The authors own conclusion - the very last sentence of the article - demonstrates that she gets it: it doesn't matter what your political views, crypto- is going to let you continue to espouse them, whether they are good or bad. Maybe thats offensive to some, but it doesn't seem to me that it bothers the author that much. What seems to bother her, is the rampant sexism that she observed, and I concur with her statement that it seems technology is never going to solve this. Only humans will.

Found John McAfee

I'm not sure how you get "mock the political spectrum she doesn't agree with" from her accurately reporting here that it is used to fund a current political movement in the United States, using the name that movement chose for itself. This statement is purely factual. Now if she'd described it as "the favorite mechanism for American Nazi-wannabes incompetently laundering their Russian cash", that would have been mockery.

Yeah, she's literally, in that opening you quoted from, admitting to not having paid attention.

Does the later choice of focus on the connection between bitcoin and, to quote, 'libertarian-shading-to-far-right` thinking render the observations she makes, on a cruise catering apparently to many people of that mindset, invalid?

Aren’t journalists paid to pay attention? I’ve never seen much “far right” in crypto land (fascism we’re talking about right?), as much as I’ve seen libertarianism or crypto-anarchy... this kind of naive “let's get rid of governments and everyone will be happy and cooperate peacefully” that Roger Ver espouses really well.

As software developers are paid to write code. And yet I couldn't begin to tell you the difference between Node and Angular.

You haven't been paid to specifically research that difference.

If you think her editor was disappointed in how it came out, you don't know journalism very well. If they wanted someone to write knowledgeably about crypto, they would have hired someone else.

Instead, the point seems to have been to pay a writer who didn't know much about it to go on the cruise and write about what happened. The only real qualification needed for this sort of piece is being able to talk to people and write well.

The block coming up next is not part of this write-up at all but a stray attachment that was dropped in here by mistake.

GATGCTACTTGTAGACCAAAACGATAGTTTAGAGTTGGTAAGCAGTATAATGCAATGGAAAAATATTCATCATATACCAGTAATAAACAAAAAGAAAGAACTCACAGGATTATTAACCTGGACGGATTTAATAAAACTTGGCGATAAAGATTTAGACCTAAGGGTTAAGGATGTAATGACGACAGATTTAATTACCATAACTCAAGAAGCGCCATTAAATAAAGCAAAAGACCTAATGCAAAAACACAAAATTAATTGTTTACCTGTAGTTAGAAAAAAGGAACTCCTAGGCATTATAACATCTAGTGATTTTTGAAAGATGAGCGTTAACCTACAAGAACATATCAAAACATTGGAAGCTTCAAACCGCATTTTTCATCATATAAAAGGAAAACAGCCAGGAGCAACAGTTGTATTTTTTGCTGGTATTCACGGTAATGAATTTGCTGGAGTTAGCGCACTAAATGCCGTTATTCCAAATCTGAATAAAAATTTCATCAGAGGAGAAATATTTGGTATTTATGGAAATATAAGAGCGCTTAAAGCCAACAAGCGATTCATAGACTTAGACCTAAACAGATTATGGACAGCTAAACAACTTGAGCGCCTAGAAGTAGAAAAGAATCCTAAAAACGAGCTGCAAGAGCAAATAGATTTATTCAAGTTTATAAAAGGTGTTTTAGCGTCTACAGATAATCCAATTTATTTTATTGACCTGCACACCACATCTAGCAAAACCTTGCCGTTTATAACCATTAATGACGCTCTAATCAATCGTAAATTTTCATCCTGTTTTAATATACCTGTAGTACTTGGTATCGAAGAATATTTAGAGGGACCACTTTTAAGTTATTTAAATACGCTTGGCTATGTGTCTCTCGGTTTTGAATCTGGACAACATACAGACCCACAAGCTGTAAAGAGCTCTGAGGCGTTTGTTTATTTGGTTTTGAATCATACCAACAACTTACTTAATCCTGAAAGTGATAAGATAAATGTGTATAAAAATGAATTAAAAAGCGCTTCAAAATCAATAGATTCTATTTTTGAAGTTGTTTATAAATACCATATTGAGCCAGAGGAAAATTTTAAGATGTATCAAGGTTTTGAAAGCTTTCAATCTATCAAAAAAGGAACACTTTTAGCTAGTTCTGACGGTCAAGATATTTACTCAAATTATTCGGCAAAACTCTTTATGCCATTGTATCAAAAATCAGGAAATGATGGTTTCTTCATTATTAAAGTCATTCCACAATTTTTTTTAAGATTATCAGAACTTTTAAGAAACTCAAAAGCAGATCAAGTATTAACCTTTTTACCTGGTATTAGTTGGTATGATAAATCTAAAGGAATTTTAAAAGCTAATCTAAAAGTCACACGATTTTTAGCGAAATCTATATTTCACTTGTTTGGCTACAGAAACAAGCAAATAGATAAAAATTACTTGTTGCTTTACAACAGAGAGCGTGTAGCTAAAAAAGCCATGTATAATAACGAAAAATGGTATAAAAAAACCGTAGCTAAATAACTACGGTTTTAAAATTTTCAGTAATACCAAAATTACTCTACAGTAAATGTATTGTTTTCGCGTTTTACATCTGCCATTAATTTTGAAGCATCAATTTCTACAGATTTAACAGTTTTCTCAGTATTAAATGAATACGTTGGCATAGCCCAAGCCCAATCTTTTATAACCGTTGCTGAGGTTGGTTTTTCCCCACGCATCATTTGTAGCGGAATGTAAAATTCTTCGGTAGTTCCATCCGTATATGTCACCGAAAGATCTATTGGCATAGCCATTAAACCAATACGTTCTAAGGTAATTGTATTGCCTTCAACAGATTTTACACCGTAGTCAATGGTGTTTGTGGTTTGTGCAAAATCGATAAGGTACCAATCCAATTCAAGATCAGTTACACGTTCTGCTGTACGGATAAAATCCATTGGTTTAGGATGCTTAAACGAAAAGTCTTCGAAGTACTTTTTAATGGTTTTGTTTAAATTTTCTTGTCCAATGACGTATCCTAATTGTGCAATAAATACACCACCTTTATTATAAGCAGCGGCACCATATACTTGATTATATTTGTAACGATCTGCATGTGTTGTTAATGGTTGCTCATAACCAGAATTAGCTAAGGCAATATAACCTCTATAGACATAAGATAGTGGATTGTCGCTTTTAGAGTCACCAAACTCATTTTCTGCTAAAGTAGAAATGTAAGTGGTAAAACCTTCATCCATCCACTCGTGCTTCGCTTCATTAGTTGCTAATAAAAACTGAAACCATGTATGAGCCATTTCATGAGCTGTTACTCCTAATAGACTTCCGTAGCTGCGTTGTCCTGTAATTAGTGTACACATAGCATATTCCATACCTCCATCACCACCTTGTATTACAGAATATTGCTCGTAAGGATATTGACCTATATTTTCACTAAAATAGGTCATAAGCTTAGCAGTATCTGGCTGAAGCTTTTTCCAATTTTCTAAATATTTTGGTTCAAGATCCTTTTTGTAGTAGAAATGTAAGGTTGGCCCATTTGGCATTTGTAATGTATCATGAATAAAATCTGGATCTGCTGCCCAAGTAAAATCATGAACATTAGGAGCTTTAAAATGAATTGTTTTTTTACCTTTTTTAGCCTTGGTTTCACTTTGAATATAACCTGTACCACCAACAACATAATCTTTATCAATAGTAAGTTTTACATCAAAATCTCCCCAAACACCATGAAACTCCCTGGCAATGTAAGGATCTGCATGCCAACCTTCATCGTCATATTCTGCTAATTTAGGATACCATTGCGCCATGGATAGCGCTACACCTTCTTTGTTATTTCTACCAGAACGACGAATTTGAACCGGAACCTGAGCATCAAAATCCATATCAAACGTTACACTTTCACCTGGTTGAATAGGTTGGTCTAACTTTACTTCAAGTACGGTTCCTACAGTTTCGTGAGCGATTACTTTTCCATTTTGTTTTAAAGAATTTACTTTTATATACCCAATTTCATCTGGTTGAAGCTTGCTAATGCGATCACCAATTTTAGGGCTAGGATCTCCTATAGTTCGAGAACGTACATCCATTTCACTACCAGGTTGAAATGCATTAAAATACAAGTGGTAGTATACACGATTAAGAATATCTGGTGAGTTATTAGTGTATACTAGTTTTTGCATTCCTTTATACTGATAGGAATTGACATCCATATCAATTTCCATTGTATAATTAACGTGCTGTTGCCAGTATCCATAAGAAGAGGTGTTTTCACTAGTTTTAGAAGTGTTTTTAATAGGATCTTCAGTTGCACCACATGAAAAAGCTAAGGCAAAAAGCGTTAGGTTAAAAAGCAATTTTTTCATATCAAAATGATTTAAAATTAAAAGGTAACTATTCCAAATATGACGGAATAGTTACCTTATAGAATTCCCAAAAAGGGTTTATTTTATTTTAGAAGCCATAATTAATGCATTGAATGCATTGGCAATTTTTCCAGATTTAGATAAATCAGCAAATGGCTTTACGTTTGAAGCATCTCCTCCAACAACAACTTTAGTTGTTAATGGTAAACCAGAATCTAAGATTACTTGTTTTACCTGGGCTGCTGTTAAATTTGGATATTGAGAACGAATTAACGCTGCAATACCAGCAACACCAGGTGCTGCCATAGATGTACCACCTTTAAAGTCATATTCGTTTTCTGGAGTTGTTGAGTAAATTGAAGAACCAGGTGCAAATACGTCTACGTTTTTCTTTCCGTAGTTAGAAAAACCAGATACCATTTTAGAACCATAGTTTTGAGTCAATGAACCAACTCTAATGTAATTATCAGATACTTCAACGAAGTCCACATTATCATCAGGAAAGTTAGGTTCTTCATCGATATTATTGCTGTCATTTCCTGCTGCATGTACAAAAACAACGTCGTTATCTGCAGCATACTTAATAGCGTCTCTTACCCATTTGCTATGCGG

"paying attention" and "researching the difference" imply distinctly different patterns of activity. I was objecting to the former, and am asserting that the article is an exploration of one facet of the latter.

libertarianism IS far-right to the author.

>> I can't believe someone paid the author to go on this cruise and to write such shoddy work.

This is how this level of journalism works: CyproCruise has a promotion budget. That budget includes "free" tickets for journalists. They offer these tickets to hip/cool outlets but, as this is a cruise, they need the name of the journalist before actually sending the ticket. So hip/cool outlet sends bio/headshot of the journalist they want to send.

She is admittedly short, petite, young and has cool hair. In her headshot she probably looks 22. Boxes ticked. Cryptocruise sees her both as another attractive female and, being misogynist pigs, thinks her incapable of doing any real damage. So she gets the ticket. Whether her bosses tell her they have paid for the ticket, or that it has been provided, we can never know.

Everyone got what they thought they wanted. Cryptocruise got another attractive female on their boat, and at a discount. News outlet got what they wanted: a colorful description of exactly how misogynist crypto has become. And we readers go our thing too: I actually read the entire article. It reinforced my understanding and assured me that cypto is not long for this world, at least in its current form. Everyone got their thing and made a few bucks doing so. That's how journalism works.

[Think of how awful the article might have been. Imagine if they had sent a 45yo hetero guy, someone who might have fallen in with a very different crowd on this boat.]

no-one looks at the Laurie Penny types and their "cool hair" and thinks they'll portray a positive (or even neutral/journalistic) image of libertarians.

Positive image of libertarians. OK.

It reinforced your understanding that crypto is not long for this world even though we never learned from the article how many people were on the cruise?

Plenty of thought leaders in crypto were not on this cruise. It's easy to cherry pick your opinions from one event where people behave poorly.

Except she's Laurie Penny who has been an extremely active anti-men writer for a long time. If they were expecting anything other than the worst hatchet job imaginable, then they didn't do even 5 minutes of research.


You honestly think these people read her bio? The people promoting this cruise didn't get past her headshot. I'm interested to see which other journalists were invited.

I think she's perhaps more well known for this type of thing than you realize.

So they probably wanted her to write a piece like this to generate controversy?

Possibly, but I don't think it's an accident to put literally the most hostile journalist imaginable on board.

Nah, the most hostile journalist possible would have been the FT's Izabella Kaminska. Or possibly David Gerard.

FT would have been Jemima Kelly. https://ftalphaville.ft.com/2018/08/02/1533182400000/One-for...

If I'd gone I'd definitely have tried for the McAfee interview. As it was I just made sure Laurie had read my book first.

(of course we know each other, it's the worldwide SJW conspiracy)

Grouping the people she writes about under "men" is an insult to the rest of us.